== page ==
```

The previous derivation assumed crenellation for modeling, but in general the fraction φs is a function of the contact angle θ. If we assume that the solid surface has a hemispherical bump as shown in Fig. 2 b), the liquid/vapor interafaces are positioned where Young's condition is satisfied. Then, similar calculation gives the following relation:

```              cosθ* = -1 + φB(cos θ + 1)2                (6)
```

where φB is the ratio of the surfaces of the spike bases over the total solid surface.

Fig. 2 Liquid deposited on a model surface with holes (a) crenellated surface; b) hemispherical bumps): for contact angles larger than 90°, air is trapped below the liquid, inducing a composite interface between the solid and the drop.

Fig. 3 shows the plot of the equations (5) and (6) (dotted line). In both cases, the contact angle has a discontinuity, which is quite different from Wenzel equation. As sson as the contact angle is above 90°, air trapping occurs below the drop. These results showed good agreement with experimental data of the Kao group [3], which are shown in Fig. 4 for samples with different solid roughness.

Fig. 3 Cosine of the effective contact angle θ* of a drop on a rough model surface as a function of the cosine of the Young contact angle θ. r is the solid roughness and φs is the surface solid fraction. On the hydrophobic side (cos θ < 0), the full line is eq. (5) and the dotted one is eq. (6).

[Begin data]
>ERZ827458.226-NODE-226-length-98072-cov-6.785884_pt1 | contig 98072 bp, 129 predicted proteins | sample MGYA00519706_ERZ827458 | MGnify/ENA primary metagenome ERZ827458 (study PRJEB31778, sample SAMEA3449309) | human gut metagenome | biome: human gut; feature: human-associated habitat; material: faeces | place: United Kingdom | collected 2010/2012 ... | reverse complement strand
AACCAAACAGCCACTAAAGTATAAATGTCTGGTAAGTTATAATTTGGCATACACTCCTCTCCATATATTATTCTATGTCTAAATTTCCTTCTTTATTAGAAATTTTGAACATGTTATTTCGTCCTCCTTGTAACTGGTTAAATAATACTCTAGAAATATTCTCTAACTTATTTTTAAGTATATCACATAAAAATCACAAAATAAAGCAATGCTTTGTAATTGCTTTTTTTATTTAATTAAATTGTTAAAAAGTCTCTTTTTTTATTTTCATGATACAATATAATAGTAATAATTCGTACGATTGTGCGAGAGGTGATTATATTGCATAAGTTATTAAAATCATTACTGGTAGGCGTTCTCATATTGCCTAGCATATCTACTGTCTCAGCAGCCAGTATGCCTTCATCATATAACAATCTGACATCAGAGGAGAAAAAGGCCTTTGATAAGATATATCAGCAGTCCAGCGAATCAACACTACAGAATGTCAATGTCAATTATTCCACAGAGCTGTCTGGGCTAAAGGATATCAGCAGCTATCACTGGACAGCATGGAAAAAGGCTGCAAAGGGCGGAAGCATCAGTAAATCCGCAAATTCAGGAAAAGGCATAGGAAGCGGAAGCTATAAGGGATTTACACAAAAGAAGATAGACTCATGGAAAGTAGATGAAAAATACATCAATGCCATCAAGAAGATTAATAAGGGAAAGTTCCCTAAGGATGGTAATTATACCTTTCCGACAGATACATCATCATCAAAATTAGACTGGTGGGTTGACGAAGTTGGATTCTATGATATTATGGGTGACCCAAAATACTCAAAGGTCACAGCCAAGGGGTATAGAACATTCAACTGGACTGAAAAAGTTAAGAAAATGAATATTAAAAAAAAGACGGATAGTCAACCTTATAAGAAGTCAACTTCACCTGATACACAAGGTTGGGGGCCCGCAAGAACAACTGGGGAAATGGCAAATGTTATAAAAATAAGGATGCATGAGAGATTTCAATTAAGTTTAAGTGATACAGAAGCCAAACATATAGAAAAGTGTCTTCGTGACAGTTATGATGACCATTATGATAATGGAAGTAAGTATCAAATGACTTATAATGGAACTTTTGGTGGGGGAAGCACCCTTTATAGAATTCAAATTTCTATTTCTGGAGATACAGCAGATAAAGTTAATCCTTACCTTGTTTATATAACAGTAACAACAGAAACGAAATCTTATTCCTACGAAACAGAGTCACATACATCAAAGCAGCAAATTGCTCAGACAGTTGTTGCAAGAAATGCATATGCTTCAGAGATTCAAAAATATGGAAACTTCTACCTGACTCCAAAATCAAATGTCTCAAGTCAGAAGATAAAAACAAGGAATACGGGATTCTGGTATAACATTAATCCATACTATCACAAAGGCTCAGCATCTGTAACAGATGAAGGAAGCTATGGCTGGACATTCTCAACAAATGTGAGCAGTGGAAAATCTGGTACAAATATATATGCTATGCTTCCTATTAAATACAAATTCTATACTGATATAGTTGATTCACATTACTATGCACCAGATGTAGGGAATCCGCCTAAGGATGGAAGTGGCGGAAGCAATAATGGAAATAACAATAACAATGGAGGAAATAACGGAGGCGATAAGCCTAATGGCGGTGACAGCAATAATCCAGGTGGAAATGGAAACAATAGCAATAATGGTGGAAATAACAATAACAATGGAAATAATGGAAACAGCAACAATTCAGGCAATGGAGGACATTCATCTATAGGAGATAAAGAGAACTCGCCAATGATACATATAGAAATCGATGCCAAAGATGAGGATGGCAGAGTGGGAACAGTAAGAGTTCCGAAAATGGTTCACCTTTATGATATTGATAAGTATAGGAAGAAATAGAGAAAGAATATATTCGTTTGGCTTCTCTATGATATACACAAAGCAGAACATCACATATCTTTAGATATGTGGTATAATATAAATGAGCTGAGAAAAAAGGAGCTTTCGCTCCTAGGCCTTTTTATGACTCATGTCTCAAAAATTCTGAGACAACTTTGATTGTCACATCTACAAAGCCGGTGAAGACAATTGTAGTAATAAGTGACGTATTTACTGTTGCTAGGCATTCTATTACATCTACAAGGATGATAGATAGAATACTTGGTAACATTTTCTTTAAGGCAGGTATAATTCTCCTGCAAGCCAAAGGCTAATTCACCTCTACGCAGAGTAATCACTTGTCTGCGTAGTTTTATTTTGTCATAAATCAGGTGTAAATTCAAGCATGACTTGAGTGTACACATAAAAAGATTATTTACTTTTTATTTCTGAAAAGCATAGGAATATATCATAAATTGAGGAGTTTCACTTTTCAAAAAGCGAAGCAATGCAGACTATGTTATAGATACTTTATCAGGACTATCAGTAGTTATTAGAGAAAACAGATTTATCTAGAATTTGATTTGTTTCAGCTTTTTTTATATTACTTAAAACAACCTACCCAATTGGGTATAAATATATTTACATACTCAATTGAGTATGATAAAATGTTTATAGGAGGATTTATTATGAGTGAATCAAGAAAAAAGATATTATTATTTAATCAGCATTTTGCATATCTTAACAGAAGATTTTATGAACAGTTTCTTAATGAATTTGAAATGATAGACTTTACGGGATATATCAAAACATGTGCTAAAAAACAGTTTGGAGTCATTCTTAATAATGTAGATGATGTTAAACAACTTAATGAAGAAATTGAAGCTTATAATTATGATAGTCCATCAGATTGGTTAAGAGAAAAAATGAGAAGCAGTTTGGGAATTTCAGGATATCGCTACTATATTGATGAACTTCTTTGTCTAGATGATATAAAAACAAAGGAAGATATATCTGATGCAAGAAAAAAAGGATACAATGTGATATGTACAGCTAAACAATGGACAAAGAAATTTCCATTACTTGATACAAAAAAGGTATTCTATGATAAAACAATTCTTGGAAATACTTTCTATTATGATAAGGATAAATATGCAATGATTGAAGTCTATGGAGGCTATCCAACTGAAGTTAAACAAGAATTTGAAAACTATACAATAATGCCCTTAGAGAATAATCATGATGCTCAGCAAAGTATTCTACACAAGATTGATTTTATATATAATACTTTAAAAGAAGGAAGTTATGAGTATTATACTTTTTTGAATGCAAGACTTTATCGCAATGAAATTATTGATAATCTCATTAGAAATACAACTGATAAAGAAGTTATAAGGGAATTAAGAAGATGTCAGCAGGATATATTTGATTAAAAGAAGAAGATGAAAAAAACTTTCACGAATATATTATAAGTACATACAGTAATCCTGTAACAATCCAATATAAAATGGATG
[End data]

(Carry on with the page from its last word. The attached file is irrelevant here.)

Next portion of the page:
Fig. 4 Experimental results of the Kao group (from [3]). The cosine of the effective contact angle θ* of a water drop was measured as a function of the cosine of the Young angle θ (determined on a flat surface of the same material), for different solid roughnesses (increasing from left to right). The thin straight line is eq. (5) with φs as an adjustable parameter.

Then, the authors made surfaces with a controlled design to verify their model by experiments. The details of the fabrication procedure is described in the paper. Fig. 5 shows the SEM images of the microstructured hydrophobic surfaces to quantify the effect of the surface pattern on the contact angle. For isotropic surfaces (holes and spikes), they observed that the advancing contact angle had very close agreement with equation (5). For the case of the stripes, it showed slightly different results because of anisotropy in wetting. The contact angle was very large for the spike structure and the water drop was nearly spherical as shown in Fig. 6.

Fig. 5 SEM images of microstructured hydrophobic surfaces designed for quantifying the influence of the surface pattern on the contact angle. The three di�erent surfaces (spikes, shallow cavities and stripes) are crenellated on a micrometer scale.
Fig. 6 Water drop on a hydrophobic surface decorated with spikes (see the microscopic pattern in Fig. 5). The drop has a radius of 100 um.

The modeling work and the fabricated surface were quite interesting for both scientific and practical aspects. For these reasons, I guess, this paper has been cited 373 times since 1999.

## References

1. C. Neinhuis and W. Barthlott, Planta 202, 1-8 (1997).

2. R. N. Wenzel, Ind. Eng. Chem. 28, 988-994 (1936); J. Phys. Colloid Chem. 53, 1466-1467 (1949).

3. S. Shibuichi, T. Onda, N. Satoh and K. J. Tsujii, Phys. Chem. 100, 19512-19517 (1996).